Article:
Saving money today for future natural disasters quickens economic recovery and benefits those hardest hit
Read “Rules for recovery: Impact of indexed disaster funds on shock coping in Mexico” by Alejandro del Valle, Alain de Janvry, and Elisabeth Sadoulet here.
While the economic impacts of natural disasters typically outlast physical damages, governments often fail to plan ahead with the available funding and delivery systems needed to ensure rapid recovery. In this VoxDevTalk, Alejandro del Valle discusses his recent work with co-authors Alain de Janvry and Elisabeth Sadoulet in which they examine the impact of Mexico’s Fonden programme – an indexed disaster fund set aside by the government to provide necessary resources following natural disasters.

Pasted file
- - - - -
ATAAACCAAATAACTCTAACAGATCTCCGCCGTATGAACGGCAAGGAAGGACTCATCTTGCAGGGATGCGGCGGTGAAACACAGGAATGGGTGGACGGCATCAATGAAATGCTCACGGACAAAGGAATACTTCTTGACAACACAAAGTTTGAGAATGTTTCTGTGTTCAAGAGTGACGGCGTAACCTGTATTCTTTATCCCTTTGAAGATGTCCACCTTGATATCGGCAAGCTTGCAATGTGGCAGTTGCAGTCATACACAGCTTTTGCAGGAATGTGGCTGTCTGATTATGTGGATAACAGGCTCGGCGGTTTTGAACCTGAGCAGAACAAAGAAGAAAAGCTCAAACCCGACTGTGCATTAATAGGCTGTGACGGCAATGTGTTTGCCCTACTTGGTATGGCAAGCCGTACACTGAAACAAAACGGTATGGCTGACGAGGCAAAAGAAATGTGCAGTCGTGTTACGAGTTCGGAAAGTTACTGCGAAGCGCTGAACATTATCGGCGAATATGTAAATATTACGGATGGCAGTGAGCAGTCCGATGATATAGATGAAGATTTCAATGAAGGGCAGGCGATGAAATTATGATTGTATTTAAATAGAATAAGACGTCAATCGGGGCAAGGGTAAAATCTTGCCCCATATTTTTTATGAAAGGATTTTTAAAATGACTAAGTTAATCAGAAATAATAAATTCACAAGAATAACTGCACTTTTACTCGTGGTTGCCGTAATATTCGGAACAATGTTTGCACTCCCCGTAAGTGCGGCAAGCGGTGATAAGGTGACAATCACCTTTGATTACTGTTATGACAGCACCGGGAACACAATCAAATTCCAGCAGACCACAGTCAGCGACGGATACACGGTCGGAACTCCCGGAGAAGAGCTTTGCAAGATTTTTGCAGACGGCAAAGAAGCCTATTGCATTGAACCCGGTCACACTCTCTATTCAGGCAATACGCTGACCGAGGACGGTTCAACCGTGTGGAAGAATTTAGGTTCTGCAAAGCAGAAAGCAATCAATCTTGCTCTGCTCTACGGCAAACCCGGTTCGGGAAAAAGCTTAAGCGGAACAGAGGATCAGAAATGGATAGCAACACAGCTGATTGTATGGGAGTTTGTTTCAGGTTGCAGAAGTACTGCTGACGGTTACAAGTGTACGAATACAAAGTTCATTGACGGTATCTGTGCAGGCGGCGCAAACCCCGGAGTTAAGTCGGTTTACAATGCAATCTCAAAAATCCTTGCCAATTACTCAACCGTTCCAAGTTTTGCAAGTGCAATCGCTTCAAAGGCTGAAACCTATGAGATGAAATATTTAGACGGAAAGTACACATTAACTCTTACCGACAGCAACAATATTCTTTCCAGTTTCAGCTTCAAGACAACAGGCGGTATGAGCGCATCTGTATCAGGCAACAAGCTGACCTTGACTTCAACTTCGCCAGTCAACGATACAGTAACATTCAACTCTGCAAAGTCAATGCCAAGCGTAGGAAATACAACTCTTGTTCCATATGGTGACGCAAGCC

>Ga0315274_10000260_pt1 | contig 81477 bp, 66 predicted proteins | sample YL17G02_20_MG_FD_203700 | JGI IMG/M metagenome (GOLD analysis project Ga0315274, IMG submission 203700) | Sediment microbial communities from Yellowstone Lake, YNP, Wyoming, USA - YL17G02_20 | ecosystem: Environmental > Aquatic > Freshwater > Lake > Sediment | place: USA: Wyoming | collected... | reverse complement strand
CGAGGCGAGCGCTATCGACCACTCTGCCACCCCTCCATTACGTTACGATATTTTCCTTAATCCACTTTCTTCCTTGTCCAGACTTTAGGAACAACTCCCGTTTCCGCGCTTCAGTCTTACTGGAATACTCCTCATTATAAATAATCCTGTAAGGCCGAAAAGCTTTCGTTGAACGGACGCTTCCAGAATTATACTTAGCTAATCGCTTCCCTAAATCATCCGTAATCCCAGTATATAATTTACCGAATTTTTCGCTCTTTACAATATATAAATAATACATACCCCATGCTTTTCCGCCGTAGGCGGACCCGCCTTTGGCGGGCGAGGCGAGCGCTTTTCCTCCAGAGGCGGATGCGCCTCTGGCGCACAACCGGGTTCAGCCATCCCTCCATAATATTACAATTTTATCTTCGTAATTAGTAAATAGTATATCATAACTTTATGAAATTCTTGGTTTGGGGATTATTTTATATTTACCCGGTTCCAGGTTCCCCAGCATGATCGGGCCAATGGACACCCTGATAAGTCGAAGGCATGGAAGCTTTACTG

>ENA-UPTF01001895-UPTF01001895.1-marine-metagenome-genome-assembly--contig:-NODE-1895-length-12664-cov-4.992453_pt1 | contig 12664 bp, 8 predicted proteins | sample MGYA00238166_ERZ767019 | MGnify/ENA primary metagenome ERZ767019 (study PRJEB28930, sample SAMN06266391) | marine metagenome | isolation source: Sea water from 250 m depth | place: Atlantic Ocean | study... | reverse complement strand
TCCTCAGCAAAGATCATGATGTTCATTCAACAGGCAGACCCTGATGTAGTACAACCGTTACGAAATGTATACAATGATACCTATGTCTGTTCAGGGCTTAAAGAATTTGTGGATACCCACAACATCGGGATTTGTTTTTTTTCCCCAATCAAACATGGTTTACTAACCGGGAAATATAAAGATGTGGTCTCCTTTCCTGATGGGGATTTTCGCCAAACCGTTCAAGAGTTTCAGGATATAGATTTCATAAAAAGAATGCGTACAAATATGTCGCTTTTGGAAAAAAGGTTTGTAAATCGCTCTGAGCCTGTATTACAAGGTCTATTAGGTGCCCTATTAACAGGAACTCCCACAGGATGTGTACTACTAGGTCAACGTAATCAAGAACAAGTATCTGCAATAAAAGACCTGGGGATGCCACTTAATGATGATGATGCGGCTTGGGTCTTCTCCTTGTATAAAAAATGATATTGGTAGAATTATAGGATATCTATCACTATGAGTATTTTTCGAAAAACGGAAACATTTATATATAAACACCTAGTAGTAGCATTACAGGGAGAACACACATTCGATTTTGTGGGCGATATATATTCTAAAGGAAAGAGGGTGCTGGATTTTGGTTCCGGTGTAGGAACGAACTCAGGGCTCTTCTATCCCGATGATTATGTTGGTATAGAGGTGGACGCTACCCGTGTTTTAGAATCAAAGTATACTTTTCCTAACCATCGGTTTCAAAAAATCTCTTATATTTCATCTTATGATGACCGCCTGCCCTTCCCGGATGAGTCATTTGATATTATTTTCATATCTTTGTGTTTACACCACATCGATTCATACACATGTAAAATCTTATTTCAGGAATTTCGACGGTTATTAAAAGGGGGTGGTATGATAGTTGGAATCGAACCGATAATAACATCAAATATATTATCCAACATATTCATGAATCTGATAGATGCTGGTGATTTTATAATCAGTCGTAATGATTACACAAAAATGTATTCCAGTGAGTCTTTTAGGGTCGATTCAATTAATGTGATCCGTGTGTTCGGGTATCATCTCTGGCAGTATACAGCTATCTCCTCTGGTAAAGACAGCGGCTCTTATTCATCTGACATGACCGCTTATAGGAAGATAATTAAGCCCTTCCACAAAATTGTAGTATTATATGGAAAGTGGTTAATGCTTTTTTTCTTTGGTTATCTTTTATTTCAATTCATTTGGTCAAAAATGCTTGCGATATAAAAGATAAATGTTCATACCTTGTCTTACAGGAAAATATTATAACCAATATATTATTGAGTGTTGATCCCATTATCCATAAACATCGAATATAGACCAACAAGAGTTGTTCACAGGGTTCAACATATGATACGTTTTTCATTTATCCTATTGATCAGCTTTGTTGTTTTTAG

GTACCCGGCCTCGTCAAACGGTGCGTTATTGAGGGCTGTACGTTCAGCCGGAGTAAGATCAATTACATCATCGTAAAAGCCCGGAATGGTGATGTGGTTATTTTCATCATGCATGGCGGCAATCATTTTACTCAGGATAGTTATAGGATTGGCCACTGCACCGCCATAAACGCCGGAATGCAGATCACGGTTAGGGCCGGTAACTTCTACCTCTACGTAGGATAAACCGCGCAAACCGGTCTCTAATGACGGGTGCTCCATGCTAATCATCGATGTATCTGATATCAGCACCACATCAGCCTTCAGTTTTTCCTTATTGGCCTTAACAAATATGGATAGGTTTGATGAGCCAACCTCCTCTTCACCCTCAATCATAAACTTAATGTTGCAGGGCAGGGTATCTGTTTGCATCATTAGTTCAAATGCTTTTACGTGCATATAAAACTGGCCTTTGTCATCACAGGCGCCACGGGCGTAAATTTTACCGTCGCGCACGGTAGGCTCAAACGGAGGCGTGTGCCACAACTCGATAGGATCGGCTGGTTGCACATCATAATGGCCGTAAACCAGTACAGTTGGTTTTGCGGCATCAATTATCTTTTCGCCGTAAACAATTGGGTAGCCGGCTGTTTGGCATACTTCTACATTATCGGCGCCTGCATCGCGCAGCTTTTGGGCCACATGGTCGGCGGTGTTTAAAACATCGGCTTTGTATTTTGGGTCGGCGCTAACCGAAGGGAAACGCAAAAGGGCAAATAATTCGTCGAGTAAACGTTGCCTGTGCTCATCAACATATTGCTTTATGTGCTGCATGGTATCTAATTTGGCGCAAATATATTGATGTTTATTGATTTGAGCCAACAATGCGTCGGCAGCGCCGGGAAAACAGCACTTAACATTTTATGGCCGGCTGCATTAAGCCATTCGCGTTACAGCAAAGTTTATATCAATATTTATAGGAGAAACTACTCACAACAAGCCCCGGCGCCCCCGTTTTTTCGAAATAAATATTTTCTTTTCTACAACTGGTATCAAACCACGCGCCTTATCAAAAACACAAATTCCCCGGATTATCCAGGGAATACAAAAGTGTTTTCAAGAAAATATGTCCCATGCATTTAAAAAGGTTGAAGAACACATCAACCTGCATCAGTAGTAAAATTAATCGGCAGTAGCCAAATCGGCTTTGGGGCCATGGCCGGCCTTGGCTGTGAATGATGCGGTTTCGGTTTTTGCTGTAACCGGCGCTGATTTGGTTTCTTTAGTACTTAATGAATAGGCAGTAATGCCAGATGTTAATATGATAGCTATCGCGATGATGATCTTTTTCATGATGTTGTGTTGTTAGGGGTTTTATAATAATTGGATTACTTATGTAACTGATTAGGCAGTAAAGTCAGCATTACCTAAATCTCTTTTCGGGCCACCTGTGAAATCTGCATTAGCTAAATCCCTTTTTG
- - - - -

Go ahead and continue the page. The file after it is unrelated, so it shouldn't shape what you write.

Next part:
To qualify for Fonden, municipalities must meet certain thresholds of disaster-induced damages, which the authors exploit to assess areas that did and did not receive programme support. They find that municipalities receiving disaster funds recover much faster, accelerating economic activity by at least one year. Quantifying this impact, they determine the economic value of the programme to be at least as much as its cost, with the benefits disproportionately benefiting the hardest hit municipalities. Their results show that while saving for a rainy day is often a difficult sell to policymakers, the benefits do outweigh the costs.